‘So, what do you do?’ Innocent, innocuous small talk; an uninspired icebreaker. It’s what we need to know before deciding whether to keep talking or to look for the crab cakes. I get it. We don’t have a lot of time and it’s super important we size each other up with quick and easy labels. But even before I was diagnosed with multiple sclerosis (MS), I hated this question. The question belongs to a society where value is intrinsically linked to work. And the kind of work we do is linked to how much bacon we bring home. This line of interrogation is so inherently North American that most would be surprised to learn it’s considered très rude in European countries like France where talking about oneself is a sign of faiblesse mentale.
Mais pourquoi, you ask?
The French believe that attempting to establish some kind of social order or trying to (gasp) network at a party is tacky, tedious, gauche. What we do for money often doesn’t reveal anything about who we actually are. Because, here’s the skinny:
Lots of people don’t like their jobs.
Mondays don’t have a bad rap for no reason, and lots of people don’t wanna be judged by whatever it is they’re doing to get by. And anyway, would you talk to me any differently if I were a corporate CEO or an amusement park carny?
Almost certainly yes.
Okay, carnies are an extreme example, and you probably shouldn’t ask them too many questions anyway, but for the under-employed, unemployed, or those who are without a ‘real’ job, this question is stressful. Add to this the growing number of people whose job titles are less conventional and require some explanation. Do we really want to get to the heart of what Chandler Bing does all day?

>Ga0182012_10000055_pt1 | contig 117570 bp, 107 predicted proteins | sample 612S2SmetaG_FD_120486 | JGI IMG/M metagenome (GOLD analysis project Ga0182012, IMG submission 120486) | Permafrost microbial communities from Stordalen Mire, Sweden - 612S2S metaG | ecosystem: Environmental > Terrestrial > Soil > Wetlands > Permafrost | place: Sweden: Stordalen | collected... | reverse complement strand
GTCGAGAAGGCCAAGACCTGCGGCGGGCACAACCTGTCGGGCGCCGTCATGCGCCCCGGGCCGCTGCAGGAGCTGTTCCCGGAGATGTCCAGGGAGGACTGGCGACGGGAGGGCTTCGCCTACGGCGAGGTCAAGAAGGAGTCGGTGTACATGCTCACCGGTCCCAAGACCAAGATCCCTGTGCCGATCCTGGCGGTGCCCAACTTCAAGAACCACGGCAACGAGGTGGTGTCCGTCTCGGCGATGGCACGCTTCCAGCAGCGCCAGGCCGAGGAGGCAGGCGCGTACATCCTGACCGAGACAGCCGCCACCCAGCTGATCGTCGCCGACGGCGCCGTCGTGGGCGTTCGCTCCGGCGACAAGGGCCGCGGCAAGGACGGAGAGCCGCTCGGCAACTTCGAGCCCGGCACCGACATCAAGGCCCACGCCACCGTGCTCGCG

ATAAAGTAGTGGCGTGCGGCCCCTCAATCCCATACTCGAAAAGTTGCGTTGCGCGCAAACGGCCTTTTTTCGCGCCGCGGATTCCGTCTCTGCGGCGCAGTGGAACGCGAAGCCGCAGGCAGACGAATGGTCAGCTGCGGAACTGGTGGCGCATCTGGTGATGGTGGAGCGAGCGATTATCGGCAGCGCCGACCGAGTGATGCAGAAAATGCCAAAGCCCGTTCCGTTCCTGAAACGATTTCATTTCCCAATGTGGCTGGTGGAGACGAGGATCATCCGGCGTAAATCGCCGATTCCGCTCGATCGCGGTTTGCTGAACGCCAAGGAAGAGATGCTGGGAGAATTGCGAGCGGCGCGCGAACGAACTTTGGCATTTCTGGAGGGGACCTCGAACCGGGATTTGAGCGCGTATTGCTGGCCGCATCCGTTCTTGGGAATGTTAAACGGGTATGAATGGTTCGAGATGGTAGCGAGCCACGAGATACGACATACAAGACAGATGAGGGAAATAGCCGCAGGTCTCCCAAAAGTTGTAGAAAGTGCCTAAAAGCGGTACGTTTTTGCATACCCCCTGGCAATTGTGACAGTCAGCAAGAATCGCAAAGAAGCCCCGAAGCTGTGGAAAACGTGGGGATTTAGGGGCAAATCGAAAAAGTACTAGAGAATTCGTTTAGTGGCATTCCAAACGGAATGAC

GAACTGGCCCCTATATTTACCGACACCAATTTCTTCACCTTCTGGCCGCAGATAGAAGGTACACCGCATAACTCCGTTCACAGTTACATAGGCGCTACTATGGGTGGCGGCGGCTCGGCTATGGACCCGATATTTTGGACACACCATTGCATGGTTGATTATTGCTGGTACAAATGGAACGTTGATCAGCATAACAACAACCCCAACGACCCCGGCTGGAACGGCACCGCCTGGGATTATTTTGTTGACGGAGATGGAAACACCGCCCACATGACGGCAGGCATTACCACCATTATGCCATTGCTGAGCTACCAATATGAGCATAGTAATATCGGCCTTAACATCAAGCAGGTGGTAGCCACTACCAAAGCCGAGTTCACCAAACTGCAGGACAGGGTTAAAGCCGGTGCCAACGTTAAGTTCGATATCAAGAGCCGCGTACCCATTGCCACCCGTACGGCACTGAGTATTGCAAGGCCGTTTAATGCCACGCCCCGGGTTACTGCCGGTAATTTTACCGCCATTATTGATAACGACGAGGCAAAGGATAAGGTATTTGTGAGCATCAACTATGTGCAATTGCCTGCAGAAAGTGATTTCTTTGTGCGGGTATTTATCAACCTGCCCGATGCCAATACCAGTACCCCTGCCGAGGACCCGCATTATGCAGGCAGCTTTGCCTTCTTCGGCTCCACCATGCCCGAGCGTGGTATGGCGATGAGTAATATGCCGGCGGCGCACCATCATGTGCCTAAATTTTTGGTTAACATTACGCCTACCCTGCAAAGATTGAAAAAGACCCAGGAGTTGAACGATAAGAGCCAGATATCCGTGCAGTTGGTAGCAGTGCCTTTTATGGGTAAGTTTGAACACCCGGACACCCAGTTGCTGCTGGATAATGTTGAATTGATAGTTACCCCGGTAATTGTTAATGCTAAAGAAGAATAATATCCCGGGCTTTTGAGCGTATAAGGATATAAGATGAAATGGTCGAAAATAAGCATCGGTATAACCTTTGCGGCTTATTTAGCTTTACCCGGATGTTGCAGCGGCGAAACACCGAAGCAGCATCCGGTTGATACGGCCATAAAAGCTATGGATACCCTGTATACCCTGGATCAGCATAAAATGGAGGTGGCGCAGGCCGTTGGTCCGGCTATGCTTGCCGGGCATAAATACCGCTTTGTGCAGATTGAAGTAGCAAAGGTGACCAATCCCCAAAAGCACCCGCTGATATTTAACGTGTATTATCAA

And then there’s disability. Serious illness often impacts careers. In the midst of changing physical abilities and professional identities, having to confront the question of Who am I if I don’t do whatever it is that I used to do is a circumstance most don’t encounter until retirement, and not a question anyone wants to address at a cocktail party. As much as I feel I have a pretty good grip on who I am and what I bring to the table, I’ve not yet figured out how to distil this into a socially acceptable party response. “What do you do?” demands a clear-cut, one or two word answer, not an existential essay about how I’m an aunt, friend, volunteer, traveler, activist; a gossiping, wine-drinking smart aleck, part-time concubine, and well, blogger.
Oh, you’re a blogger? But, what do you REALLY do?
The fact is, I do a lot of stuff. Interesting stuff. But I don’t always get paid in bacon, and isn’t that what you mean?
No doubt, there are people who love asking and being asked, “So, what do you do?” But not because they want to know more about you. More likely they want to blah blah and impress you with their own exciting career, and I’m pretty sure that’s what Instagram is for.
I’m not saying we should never talk shop at a shindig. I’m saying, let’s all take a deep breath and a big sip of sangria before launching into “What do you do”. How we pay the bills shouldn’t be the first thing we find out about each other.
Fine. What the hell can we talk about?
In the interview for my friendship, or even for my attention, I’d much rather learn about what you’re reading or Netflixing. What’s your favourite brunch spot? Ask me how I know the host, or what I’m drinking. Ask me what I like to do, or how I’m spending my summer.
The answer is to know yourself and who cares what other people think. But we still need the short answer that satisfies the nosy room. The question will continue to be asked, and since I can’t actually move to France, the next time I’m confronted with “So, what do you do?”, I will shrug and say “Whatever I want”. Then I’ll go find the Carny and ask him what he’s binge-watching with the Human Cannonball.